WORD STUDY – BREAD OF AFFLICTION
Isaiah 30:20: “Although the Lord has given you bread of distress and water of oppression, He, your Teacher will no longer hide Himself, but your eyes will behold your Teacher.”
The word to give is in an imperfect tense. So you would read this as a future tense, the Lord will give. Not that it is a wrong translation, if the context really calls for a past tense you can translate it that way as technically Hebrew has no tenses, just a perfect, completed action and an inperfect imcompleted action. Further we learn that He is going to give distress or tsar. Tsar is used to express grief, affliction and distress. The word is spelled Sade and Resh. This spelling would indicate that the purpose of this grief or affliction is to humble oneself to the Holy Spirit so he can move in divine power.
Indeed, by using the metaphor of bread, that would confirm this. Bread, lechem, is often associated with the source of life. Rabbi Samson Hirsch points out that it is closely associated with the word lachim which you may recognize as to life. Bread is a source. The source of the affliction is the living, loving life of Jesus Christ who gives this affliction to bring humility so we are able to move in the power of the Spirit of God. I read something in the Talmud this morning. It teaches two sources of humility. That which you try to accomplish through your own disciplines, which is rarely successful and that which is accomplished through affliction. In affliction you realize you are no different than anyone else. President Trump may be a billionaire he may be powerful, but he still says things that a politician would never say and it gets him in trouble. The common cold, flu and cancer can strike the most powerful and the least powerful. Affliction, when it comes from God, is a teacher that will teach you that you are nothing more than a vessel to be used at the pleasure of its creator.
There is a little play on words here. The Lord will also bring upon you the “waters of oppression.” The word oppression is a play on the word for bread. Bread is lechem and oppression is leches. Lechem pictures a joining with God to enter into His hidden mysteries. Leches is a joining with God to enter into humility. Water represents the mysteries of God. It is spelled with an Open Mem, a Yod, and a Closed Mem. It is the mysteries of God both revealed and unrevealed. Literally the word oppression, leches, has the idea of squeezing, or pressing. I found the best illustration for leches in The Talmud. It is like man who had two wives. One was young and the other was old. The young wife kept pulling out the man’s grey hairs leaving the darker hairs so he would look younger. The older wife kept pulling out the man’s dark hairs to leave the grey hairs so he would look older. Before long the poor boy was pluck bald. Do you ever feel like that sometimes, like you just can’t win for losing? I bet if you are a pastor you felt that way many times. You seem to have things coming at you from all directions and you are being squeezed in the middle. It is when you look to the right and that leads to disaster and you look to the left and that leads to destruction that you are leches or oppressed. That is when you need the revealed or hidden knowledge of God to whisper, “this is the way, walk in it.” (verse 21).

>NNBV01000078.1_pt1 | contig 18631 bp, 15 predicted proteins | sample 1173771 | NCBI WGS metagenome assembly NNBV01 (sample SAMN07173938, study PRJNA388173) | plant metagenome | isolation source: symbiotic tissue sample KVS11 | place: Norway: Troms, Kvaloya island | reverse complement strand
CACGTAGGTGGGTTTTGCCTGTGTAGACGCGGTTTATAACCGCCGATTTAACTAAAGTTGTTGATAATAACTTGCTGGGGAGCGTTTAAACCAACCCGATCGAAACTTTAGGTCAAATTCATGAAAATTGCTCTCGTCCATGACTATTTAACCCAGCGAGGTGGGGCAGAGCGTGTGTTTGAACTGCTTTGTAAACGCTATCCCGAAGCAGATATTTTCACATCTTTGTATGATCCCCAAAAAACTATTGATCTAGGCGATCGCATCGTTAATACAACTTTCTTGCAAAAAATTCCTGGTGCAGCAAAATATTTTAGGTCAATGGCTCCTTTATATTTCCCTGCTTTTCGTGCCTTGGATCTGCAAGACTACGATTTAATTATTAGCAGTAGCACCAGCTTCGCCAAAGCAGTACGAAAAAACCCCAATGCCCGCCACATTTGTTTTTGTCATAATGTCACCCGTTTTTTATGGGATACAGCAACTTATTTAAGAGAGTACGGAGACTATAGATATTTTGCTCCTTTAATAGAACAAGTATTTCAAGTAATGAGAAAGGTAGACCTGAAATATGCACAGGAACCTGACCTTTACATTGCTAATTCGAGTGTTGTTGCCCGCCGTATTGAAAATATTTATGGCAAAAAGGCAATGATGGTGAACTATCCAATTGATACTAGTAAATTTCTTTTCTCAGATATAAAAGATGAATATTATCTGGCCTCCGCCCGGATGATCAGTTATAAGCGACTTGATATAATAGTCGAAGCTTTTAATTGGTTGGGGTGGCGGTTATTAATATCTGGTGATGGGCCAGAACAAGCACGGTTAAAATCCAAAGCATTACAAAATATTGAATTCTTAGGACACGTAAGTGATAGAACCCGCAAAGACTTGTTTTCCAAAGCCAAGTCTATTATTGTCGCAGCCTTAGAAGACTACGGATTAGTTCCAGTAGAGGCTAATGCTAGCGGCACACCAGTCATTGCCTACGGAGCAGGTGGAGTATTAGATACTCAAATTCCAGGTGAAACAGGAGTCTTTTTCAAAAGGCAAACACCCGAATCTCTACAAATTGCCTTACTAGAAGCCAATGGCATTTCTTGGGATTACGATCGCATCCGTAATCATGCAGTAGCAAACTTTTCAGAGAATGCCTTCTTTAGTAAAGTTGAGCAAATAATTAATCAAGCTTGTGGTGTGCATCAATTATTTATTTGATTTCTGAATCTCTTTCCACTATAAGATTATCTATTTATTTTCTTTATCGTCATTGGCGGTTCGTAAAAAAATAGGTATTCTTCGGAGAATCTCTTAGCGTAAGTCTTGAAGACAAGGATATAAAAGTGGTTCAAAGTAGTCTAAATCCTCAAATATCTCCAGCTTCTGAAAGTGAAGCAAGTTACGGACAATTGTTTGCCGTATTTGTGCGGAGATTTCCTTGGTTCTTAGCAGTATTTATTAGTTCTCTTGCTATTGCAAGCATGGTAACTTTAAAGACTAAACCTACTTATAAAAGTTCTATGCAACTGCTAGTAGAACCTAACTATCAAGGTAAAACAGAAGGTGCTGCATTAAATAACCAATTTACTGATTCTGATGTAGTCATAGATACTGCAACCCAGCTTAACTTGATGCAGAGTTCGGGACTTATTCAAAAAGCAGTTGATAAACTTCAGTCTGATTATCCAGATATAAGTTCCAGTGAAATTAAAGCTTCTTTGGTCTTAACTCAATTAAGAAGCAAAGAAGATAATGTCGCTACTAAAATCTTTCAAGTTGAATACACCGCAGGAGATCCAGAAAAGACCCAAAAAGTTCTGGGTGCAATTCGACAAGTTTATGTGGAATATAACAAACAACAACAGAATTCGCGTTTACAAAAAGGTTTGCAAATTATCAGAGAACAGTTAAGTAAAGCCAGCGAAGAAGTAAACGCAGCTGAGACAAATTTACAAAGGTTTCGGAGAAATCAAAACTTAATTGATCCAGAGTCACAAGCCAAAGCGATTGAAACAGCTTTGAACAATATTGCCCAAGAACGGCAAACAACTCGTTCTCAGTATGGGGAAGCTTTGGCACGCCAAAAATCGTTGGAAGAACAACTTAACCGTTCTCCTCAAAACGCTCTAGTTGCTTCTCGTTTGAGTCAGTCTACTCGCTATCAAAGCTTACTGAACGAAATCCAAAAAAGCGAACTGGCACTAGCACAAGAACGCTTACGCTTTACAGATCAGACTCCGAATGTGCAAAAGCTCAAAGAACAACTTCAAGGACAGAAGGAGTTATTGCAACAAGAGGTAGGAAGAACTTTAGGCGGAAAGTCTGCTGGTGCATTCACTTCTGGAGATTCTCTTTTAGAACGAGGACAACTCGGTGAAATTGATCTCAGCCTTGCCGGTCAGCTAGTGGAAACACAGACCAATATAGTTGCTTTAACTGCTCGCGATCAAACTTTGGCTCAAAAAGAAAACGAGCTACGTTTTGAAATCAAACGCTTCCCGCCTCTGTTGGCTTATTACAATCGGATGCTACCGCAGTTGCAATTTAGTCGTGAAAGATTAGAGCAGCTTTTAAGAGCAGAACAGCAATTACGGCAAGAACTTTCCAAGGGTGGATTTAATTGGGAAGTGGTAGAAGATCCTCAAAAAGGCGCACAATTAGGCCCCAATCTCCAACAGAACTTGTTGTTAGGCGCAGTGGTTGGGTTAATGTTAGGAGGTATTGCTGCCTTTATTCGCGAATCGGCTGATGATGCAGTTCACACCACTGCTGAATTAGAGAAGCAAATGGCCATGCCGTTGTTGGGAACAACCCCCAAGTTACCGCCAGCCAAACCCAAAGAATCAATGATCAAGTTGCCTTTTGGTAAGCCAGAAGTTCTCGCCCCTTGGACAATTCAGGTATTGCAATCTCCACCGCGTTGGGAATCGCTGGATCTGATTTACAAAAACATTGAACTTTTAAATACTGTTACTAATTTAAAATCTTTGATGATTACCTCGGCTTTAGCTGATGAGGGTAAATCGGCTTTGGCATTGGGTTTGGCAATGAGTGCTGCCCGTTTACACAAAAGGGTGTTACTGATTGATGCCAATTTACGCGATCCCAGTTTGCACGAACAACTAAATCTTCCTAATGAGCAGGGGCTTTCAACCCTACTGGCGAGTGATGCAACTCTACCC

The syntax would suggest that the teacher is not so much God as it is the bread of affliction and the waters of oppression. Yet it is God who sends it. The promise is that while we are going through all that madness, it will seem meaningless to us. We will not understand it. But the promise is that our eyes will one day open and we will see that all that craziness was really a teacher from God sent to humble us to the Spirit and power of God so that we can walk in that Spirit and divine power.
As a believer we have given you lives to God, to do with as He pleases. If the bread of affliction should come, rather than complain and belly ache, we should just recognize that it is God’s life he is doing this to and that it is a teacher for us.